When this book was first published, 20 or so years ago, I already had plenty of works on colour theory and practice, and did not feel the need for more. But after another 20 years of book collecting, I now find myself having difficulty in locating new titles which appeal; so I bought this revised edition for something to read, and because it appeared to have many excellent reproductions of varied paintings.
But I must first record a huge irritation. The book is sprinkled with pithy quotes from the wise and the learned (not always the same) of which I generally approve. But in this case, for reasons which I can only wonder at, and in contrast to the rest of the book - fortunately - they are printed in a weird mish-mash of both large and small lower case and upper case letters, very crudely drawn, and certainly not conducive to speed-reading. If the author was responsible, she should give up all thoughts of ever being a book layout designer; and if the publishers were responsible, they should move into street-sweeping. I deduct a star for this piece of crassness.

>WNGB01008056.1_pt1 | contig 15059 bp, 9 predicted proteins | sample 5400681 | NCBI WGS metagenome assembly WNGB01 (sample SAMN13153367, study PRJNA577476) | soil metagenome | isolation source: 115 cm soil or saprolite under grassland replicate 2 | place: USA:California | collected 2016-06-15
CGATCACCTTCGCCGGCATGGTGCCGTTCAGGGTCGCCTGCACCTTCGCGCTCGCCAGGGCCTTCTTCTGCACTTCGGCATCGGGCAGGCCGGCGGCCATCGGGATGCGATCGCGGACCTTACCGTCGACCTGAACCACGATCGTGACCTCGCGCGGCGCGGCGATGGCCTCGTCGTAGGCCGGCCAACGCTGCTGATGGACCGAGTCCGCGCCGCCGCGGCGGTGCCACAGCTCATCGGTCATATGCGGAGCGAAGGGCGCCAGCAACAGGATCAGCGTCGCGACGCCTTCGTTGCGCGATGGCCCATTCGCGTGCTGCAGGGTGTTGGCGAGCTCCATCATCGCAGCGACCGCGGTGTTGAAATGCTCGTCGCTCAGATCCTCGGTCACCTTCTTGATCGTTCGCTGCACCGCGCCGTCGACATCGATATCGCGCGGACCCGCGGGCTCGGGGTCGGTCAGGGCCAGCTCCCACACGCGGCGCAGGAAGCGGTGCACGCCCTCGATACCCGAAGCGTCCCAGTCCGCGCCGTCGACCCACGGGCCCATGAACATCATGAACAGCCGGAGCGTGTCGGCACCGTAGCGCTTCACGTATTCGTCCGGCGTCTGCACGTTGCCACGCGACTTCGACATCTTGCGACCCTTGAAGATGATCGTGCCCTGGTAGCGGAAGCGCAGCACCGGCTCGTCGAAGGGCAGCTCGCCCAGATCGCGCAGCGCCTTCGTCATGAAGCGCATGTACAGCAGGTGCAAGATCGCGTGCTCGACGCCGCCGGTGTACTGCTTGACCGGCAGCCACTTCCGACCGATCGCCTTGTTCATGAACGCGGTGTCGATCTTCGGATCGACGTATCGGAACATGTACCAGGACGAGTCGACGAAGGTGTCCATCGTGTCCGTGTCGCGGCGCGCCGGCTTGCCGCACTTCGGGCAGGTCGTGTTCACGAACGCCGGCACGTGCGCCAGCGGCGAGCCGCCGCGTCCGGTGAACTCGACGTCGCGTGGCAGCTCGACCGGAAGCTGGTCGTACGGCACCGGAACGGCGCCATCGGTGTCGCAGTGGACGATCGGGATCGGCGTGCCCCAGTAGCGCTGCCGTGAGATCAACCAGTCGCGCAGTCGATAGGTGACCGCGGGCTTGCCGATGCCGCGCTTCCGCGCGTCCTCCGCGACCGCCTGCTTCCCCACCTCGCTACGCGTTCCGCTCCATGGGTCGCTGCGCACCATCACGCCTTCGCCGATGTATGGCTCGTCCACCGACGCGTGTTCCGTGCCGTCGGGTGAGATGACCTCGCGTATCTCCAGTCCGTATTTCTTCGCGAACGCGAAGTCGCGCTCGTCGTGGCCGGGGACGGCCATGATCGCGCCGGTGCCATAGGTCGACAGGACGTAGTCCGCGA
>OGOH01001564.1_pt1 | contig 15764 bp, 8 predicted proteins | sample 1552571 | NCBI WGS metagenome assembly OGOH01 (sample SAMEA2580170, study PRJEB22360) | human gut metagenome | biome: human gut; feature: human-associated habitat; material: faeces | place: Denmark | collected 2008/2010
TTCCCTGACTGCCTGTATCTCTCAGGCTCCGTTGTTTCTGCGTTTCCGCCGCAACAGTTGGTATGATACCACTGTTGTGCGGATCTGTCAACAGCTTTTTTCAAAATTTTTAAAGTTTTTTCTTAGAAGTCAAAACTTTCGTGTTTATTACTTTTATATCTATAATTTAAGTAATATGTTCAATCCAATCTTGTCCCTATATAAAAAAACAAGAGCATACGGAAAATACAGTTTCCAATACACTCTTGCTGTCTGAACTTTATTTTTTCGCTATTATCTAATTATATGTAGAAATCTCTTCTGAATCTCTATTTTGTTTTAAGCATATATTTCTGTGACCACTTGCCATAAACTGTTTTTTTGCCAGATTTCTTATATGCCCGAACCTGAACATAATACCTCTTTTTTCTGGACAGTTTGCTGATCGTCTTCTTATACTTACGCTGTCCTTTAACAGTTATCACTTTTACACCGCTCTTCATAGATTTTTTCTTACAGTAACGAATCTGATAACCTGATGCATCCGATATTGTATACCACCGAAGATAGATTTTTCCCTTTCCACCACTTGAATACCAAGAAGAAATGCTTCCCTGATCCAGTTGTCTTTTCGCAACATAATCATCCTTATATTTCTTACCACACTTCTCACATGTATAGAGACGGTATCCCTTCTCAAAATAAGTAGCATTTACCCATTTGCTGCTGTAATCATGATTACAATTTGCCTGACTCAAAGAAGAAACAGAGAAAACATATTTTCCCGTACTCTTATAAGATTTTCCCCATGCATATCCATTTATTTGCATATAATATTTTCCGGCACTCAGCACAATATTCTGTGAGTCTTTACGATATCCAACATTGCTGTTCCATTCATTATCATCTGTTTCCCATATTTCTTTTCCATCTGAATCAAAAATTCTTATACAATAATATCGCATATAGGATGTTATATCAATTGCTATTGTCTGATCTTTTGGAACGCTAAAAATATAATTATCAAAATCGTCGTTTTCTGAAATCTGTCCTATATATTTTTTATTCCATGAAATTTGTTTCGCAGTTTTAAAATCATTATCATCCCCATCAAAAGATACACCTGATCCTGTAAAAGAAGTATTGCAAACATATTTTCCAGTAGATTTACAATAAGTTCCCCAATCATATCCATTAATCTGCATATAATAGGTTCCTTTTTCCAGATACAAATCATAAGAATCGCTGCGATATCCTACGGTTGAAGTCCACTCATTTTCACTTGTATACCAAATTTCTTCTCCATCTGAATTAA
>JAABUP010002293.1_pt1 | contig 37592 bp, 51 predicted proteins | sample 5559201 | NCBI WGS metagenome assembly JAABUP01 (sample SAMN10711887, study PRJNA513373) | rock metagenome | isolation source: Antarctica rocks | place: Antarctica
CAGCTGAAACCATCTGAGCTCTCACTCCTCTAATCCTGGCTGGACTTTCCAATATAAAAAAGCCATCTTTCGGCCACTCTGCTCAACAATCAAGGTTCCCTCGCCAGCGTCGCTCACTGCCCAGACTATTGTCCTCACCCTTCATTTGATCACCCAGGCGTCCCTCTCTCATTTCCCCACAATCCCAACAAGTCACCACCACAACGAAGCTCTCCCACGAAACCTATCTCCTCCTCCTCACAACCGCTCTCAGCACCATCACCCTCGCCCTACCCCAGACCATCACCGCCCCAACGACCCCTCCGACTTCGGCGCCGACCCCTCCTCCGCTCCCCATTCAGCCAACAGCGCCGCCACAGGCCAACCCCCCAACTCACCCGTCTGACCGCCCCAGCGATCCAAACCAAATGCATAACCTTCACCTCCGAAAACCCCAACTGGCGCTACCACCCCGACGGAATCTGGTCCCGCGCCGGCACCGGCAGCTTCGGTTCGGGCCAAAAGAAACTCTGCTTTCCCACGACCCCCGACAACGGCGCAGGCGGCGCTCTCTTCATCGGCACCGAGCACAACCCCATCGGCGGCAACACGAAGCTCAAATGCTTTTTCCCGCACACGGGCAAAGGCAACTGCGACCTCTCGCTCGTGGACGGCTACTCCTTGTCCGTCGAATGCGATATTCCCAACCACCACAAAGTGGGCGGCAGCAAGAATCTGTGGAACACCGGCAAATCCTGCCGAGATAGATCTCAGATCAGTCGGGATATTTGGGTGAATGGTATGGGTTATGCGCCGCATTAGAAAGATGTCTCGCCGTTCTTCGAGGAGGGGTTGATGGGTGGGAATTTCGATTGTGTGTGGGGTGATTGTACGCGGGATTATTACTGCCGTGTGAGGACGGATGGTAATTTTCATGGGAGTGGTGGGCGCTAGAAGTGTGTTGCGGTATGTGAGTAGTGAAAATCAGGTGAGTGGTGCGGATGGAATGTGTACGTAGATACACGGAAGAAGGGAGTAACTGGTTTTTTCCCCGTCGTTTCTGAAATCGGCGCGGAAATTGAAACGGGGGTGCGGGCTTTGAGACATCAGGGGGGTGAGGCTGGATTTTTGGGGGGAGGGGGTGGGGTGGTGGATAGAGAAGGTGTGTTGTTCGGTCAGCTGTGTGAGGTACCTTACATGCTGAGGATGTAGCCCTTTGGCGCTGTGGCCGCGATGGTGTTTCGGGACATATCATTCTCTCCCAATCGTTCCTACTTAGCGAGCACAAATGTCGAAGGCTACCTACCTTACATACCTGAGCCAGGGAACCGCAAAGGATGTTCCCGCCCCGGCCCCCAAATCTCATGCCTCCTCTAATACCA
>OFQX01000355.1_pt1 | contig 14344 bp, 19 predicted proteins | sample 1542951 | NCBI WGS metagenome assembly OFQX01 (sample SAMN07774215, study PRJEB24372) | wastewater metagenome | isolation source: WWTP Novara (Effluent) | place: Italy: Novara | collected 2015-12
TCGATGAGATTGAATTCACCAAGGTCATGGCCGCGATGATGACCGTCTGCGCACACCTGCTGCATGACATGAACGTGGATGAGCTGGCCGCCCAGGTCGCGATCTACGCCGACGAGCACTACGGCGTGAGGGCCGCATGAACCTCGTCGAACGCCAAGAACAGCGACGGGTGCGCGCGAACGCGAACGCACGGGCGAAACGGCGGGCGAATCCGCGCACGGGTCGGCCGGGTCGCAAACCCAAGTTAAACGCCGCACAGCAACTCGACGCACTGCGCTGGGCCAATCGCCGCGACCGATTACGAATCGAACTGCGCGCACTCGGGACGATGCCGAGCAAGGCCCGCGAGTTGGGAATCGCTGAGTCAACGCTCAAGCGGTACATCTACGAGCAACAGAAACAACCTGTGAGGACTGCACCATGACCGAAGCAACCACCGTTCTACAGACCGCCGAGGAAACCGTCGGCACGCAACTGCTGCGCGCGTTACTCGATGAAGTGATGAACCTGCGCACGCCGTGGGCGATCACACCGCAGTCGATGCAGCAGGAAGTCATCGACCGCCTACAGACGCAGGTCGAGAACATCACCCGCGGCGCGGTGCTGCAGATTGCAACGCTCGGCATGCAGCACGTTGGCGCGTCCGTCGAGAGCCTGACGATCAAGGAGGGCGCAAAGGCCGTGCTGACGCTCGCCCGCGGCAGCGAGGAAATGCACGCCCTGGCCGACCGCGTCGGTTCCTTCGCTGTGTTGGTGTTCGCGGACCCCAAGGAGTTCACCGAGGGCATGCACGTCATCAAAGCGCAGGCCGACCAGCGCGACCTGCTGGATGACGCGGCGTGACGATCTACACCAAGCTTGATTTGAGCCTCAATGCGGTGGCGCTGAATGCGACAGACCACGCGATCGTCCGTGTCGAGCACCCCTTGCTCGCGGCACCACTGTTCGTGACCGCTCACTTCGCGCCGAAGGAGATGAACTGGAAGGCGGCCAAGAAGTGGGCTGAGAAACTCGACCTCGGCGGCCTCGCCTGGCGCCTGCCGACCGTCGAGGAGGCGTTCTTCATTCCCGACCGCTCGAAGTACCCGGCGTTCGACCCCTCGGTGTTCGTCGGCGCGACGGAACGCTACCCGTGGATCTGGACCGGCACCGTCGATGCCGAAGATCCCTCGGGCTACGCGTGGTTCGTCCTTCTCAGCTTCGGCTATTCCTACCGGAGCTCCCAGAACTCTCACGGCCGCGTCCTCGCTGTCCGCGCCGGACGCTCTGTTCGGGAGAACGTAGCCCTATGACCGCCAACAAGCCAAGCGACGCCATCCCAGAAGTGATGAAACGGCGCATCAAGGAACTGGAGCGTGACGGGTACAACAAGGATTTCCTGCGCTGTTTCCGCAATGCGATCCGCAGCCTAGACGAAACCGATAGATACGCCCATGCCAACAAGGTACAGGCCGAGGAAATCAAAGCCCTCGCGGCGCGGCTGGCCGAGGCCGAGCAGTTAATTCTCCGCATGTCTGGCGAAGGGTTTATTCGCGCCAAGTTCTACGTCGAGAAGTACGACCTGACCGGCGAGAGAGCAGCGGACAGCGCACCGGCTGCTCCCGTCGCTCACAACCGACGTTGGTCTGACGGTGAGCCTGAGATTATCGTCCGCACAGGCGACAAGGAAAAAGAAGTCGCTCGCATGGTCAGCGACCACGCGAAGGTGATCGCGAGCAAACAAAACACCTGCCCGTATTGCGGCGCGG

Otherwise, the book is very good in all respects, and I have no hesitation in commending it as an excellent and very comprehensive primer on how to deploy colour in art for the best possible outcome. There are plenty of demonstrations of the use and effect of various pigment and hue combinations and mixes, many of which you may find inspirational, and enough advice to save you from the many pitfalls into which colour-mixing can unexpectedly propel the unwary. The illustrations range from the outright abstract to the outright photo-realist, with everything in between, supplied by many different artists, some familiar, some not, but all good. There are only a dozen of the author's works shown, which, disappointingly, are not a patch on those in her other remarkable work.
Quite possibly, as a painter, you may never think it necessary to buy another book on colour, ever; although if you're like me, you probably will.